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Abstract

In the last 30 years, determined travelers have developed a new method of travel that offers the benefits of traveling on an HOV lane without forming traditional carpools. Casual carpools, also known as “slugging,” are impromptu carpools formed among strangers to meet the occupancy requirements of HOV lanes. In this research, survey respondent data from Houston, Texas, were used to examine casual carpool passengers. Results of the analyses revealed that being on a commute trip, making more trips per week, being between the ages of 25 and 34, and having professional/managerial or administrative/clerical occupations all increased the likelihood of a traveler choosing to casual carpool. Additionally, having a household income between $25,000 and $35,000 significantly reduced the likelihood of casual carpooling. Understanding the types of travelers who casual carpooled and the information gleaned in these analyses can be used to better evaluate HOV and HOT lane use and performance. Casual carpool passengers can comprise a significant portion of HOV/HOT lane person movement and should be considered when investigating HOV or HOT lane implementation.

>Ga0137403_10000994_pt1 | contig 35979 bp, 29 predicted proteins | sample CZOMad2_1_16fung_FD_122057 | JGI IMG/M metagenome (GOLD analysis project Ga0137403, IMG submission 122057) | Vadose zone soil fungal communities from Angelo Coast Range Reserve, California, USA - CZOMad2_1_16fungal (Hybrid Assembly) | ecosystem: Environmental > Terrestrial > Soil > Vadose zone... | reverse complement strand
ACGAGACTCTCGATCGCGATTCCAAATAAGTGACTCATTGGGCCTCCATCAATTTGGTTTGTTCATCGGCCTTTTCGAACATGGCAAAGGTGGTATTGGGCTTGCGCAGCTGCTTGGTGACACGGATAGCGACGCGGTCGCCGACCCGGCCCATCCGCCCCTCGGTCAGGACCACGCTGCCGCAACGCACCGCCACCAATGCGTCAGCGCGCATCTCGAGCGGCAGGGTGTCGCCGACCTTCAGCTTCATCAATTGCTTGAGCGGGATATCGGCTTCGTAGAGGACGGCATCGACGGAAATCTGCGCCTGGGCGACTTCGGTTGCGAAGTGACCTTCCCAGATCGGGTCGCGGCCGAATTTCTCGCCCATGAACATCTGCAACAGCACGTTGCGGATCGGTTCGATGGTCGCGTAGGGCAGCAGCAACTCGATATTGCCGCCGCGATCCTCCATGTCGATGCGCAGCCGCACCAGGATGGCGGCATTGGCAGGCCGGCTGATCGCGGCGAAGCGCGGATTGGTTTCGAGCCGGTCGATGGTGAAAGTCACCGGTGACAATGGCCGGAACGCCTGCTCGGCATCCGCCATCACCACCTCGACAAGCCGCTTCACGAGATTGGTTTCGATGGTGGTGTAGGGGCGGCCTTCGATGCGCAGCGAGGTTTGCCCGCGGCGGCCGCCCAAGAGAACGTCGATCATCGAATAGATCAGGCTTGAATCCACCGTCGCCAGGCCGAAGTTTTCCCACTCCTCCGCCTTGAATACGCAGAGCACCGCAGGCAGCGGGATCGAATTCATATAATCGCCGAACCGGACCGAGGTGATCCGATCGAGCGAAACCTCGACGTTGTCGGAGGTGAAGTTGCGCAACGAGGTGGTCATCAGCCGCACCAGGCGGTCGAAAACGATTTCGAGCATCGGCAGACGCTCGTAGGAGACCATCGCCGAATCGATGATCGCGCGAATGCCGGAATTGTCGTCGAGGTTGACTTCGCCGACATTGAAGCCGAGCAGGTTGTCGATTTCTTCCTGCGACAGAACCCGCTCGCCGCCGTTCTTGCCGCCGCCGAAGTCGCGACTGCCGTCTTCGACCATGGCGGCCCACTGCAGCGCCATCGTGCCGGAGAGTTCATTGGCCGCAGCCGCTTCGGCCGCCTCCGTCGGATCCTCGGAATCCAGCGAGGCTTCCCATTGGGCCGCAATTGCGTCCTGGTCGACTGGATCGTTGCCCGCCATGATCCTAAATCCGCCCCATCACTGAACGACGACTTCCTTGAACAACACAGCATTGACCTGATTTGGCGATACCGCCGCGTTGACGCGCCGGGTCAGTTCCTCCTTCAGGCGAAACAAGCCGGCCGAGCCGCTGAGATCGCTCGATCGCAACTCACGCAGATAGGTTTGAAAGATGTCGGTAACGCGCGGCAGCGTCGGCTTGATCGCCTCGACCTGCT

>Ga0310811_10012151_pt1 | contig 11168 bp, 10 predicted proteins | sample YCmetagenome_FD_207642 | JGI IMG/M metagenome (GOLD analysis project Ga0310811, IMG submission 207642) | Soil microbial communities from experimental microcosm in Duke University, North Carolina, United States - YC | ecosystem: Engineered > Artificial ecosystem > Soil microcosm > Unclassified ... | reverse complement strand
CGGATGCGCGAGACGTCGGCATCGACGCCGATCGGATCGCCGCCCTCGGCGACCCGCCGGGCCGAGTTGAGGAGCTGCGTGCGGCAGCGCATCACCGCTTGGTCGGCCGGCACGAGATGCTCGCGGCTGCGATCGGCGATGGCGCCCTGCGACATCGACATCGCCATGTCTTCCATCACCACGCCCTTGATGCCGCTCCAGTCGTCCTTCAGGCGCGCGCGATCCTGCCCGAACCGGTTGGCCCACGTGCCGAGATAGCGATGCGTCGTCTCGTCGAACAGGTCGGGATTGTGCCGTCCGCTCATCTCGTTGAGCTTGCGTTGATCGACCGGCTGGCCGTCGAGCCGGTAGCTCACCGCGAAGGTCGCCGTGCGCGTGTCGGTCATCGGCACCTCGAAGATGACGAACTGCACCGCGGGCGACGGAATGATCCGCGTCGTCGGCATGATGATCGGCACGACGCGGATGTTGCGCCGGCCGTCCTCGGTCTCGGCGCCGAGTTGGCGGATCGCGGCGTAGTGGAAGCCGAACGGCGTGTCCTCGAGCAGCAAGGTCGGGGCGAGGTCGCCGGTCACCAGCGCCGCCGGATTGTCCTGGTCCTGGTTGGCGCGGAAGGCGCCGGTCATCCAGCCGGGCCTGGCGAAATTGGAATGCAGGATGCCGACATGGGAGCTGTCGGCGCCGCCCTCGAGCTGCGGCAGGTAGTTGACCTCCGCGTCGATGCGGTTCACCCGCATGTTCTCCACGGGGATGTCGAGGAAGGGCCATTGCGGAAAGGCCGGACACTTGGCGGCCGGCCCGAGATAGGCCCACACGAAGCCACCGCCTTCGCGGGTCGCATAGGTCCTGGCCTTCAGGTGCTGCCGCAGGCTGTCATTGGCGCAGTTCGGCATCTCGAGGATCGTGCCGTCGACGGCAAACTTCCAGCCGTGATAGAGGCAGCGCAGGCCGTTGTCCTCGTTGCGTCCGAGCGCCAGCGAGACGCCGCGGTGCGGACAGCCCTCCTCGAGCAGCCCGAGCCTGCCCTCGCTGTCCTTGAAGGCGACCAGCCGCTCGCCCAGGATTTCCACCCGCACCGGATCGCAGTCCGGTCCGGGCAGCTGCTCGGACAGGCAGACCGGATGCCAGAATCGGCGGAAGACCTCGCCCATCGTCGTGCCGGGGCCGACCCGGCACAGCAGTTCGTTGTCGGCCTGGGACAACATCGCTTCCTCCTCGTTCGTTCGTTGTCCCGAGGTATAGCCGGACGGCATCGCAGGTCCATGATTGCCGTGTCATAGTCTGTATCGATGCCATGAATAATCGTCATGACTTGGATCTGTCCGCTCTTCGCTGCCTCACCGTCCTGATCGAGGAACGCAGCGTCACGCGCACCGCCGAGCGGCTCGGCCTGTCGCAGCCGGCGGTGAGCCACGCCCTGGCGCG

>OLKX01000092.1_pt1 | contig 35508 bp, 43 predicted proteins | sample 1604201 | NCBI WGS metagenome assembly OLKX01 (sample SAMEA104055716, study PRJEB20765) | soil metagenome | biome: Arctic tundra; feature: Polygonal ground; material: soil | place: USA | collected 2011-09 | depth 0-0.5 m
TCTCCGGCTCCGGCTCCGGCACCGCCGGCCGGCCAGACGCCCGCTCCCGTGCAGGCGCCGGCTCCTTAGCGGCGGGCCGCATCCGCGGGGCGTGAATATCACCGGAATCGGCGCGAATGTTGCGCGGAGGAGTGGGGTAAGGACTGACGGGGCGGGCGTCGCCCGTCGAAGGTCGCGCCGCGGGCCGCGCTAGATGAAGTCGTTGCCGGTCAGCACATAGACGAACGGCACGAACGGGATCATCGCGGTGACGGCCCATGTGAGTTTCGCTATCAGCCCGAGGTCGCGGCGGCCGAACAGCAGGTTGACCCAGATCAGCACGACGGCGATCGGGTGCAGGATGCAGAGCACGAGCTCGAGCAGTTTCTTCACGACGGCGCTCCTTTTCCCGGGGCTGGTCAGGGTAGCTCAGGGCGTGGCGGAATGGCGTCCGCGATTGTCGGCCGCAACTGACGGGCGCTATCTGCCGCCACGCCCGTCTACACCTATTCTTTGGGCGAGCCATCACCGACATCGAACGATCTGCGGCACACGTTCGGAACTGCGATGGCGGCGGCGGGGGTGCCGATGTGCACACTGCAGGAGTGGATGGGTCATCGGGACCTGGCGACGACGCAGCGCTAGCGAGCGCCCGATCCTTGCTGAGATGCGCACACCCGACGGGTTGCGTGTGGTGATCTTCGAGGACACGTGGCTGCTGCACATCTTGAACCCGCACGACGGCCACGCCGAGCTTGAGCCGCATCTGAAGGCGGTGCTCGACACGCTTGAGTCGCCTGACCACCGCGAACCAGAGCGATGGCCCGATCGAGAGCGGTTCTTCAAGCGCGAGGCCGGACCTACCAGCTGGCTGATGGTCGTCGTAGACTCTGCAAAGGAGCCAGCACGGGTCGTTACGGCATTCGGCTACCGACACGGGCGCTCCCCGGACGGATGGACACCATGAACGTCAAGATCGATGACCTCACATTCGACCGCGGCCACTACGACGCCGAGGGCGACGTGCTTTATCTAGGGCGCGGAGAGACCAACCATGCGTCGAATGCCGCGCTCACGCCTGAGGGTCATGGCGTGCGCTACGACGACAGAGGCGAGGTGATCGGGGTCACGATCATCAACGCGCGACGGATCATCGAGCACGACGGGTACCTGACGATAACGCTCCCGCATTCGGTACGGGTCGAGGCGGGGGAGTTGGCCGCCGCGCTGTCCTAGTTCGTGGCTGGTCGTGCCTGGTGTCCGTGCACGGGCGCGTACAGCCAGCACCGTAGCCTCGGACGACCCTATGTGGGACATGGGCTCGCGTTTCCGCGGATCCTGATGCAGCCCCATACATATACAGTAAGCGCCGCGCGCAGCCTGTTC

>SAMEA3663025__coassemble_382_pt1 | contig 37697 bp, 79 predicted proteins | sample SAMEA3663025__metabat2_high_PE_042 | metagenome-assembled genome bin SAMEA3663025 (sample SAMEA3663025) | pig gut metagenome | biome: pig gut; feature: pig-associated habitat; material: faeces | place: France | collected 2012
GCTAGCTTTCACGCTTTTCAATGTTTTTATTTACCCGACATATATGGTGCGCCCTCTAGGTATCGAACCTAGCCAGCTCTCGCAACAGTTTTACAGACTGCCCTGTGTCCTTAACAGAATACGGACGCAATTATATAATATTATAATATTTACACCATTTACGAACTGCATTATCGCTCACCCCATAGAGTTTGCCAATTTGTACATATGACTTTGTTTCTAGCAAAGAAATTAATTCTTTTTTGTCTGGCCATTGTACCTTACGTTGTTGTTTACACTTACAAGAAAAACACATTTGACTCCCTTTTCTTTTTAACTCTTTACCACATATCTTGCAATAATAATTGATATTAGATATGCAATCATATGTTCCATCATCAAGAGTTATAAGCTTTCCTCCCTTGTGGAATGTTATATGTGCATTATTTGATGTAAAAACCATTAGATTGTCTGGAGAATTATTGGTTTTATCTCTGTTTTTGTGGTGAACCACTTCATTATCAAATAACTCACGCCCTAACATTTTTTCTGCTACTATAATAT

DOI

http://dx.doi.org/10.5038/2375-0901.9.5.2

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